• Or let them do the work and order yourself a contactless bouquet delivery to brighten up your quarantine.

• Get your photos framed. With Framebridge, you can dress up your walls while supporting a local business—without leaving the house. Or you could turn them into an album.

• Order one of DC maker Kate Zaremba’s whimsical wallpapers. She can also teach you how to hang it.

• Get started on your spring gardening. Local garden centers such as Ginkgo Gardens and Merrifield are offering delivery or curbside pickup.

• Tidy up with virtual organizing workshops from the pros at local company Neatnik.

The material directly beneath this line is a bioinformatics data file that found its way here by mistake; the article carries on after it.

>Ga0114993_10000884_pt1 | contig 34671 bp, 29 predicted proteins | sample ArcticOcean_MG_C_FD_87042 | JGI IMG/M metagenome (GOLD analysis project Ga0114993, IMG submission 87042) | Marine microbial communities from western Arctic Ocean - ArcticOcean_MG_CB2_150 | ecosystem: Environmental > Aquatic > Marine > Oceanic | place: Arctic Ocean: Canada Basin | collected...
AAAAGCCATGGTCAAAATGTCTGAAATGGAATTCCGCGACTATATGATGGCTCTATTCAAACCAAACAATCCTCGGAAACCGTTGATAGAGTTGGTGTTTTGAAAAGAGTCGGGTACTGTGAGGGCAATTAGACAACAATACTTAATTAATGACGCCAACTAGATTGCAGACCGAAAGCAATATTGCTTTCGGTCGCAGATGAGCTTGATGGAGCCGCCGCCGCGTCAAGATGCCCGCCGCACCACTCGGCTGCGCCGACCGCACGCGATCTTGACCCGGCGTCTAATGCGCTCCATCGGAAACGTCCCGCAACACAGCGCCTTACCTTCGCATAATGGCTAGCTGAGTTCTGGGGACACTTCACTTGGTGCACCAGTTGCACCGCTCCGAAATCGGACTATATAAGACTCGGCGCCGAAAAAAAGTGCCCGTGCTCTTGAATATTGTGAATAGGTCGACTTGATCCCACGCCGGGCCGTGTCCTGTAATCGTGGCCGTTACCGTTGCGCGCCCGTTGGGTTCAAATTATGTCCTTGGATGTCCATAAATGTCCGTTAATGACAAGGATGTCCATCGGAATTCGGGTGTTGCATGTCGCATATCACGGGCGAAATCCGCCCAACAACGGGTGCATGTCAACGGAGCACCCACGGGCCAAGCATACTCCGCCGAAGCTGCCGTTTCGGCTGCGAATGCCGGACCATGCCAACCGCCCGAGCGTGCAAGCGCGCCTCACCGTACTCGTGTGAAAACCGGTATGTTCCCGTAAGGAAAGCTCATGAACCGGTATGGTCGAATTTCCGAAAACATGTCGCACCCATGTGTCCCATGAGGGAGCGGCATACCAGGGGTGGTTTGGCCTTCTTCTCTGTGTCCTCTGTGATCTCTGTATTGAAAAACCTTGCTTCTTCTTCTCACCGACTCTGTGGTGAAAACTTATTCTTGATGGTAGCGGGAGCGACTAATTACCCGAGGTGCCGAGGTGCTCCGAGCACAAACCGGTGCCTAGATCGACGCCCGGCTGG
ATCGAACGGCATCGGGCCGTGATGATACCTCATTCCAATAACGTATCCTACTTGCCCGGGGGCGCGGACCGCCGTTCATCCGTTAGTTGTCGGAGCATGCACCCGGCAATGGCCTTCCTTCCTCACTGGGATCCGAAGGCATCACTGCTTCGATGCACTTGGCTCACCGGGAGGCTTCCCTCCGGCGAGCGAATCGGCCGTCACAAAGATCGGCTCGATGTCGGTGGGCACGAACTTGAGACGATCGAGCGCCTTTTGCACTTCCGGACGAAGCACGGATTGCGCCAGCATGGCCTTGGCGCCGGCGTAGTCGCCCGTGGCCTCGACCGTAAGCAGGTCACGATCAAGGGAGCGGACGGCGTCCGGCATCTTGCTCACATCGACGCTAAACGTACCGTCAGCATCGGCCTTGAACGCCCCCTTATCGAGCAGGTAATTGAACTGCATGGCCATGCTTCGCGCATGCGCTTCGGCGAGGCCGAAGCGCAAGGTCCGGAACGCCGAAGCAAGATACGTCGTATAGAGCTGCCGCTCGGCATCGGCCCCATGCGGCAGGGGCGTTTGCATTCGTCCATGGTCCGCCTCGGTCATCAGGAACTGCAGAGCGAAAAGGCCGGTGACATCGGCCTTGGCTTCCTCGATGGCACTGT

• Hunt for your dream home—without leaving the house. Area real estate agents are offering virtual house tours for anyone who’s in the market.

• Get inspired by Great Falls interior designer Lauren Liess, who posts “Homework” instructional videos on her Instagram every week. Learn how to properly scrub your cutting boards or how to replant leftover produce from the grocery store (yes, really).

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• Learn to knit. Fibre Space’s $35 beginner’s kit includes 220 yards of wool yarn (choose from ten colors), a set of bamboo needles, and an instruction booklet for making your first scarf, and it can be shipped to you or picked up curbside in Alexandria.

• Take an art class. The Alexandria-based Torpedo Factory Art Center is doing a weekly series of artist interviews and hands-on activities you can join from home. Videos are available on Thursdays at 7 PM on Facebook and Instagram live.